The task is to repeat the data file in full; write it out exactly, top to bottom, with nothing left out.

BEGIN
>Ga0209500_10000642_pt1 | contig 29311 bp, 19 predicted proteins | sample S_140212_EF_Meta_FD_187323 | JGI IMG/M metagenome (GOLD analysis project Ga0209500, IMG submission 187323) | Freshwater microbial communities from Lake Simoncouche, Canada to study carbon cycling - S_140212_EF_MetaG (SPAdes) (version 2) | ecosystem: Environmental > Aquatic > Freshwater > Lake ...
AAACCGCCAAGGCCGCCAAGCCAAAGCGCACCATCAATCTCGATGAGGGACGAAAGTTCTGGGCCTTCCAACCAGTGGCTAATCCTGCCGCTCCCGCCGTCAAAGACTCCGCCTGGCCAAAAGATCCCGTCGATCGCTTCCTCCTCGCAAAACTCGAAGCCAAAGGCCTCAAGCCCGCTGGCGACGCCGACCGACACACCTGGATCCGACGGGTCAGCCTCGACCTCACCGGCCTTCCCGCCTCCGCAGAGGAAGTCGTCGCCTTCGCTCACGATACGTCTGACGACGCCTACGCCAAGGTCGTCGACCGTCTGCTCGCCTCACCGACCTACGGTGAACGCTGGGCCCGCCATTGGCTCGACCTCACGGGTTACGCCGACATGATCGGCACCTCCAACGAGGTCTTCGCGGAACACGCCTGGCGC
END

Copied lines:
>Ga0209500_10000642_pt1 | contig 29311 bp, 19 predicted proteins | sample S_140212_EF_Meta_FD_187323 | JGI IMG/M metagenome (GOLD analysis project Ga0209500, IMG submission 187323) | Freshwater microbial communities from Lake Simoncouche, Canada to study carbon cycling - S_140212_EF_MetaG (SPAdes) (version 2) | ecosystem: Environmental > Aquatic > Freshwater > Lake ...
AAACCGCCAAGGCCGCCAAGCCAAAGCGCACCATCAATCTCGATGAGGGACGAAAGTTCTGGGCCTTCCAACCAGTGGCTAATCCTGCCGCTCCCGCCGTCAAAGACTCCGCCTGGCCAAAAGATCCCGTCGATCGCTTCCTCCTCGCAAAACTCGAAGCCAAAGGCCTCAAGCCCGCTGGCGACGCCGACCGACACACCTGGATCCGACGGGTCAGCCTCGACCTCACCGGCCTTCCCGCCTCCGCAGAGGAAGTCGTCGCCTTCGCTCACGATACGTCTGACGACGCCTACGCCAAGGTCGTCGACCGTCTGCTCGCCTCACCGACCTACGGTGAACGCTGGGCCCGCCATTGGCTCGACCTCACGGGTTACGCCGACATGATCGGCACCTCCAACGAGGTCTTCGCGGAACACGCCTGGCGC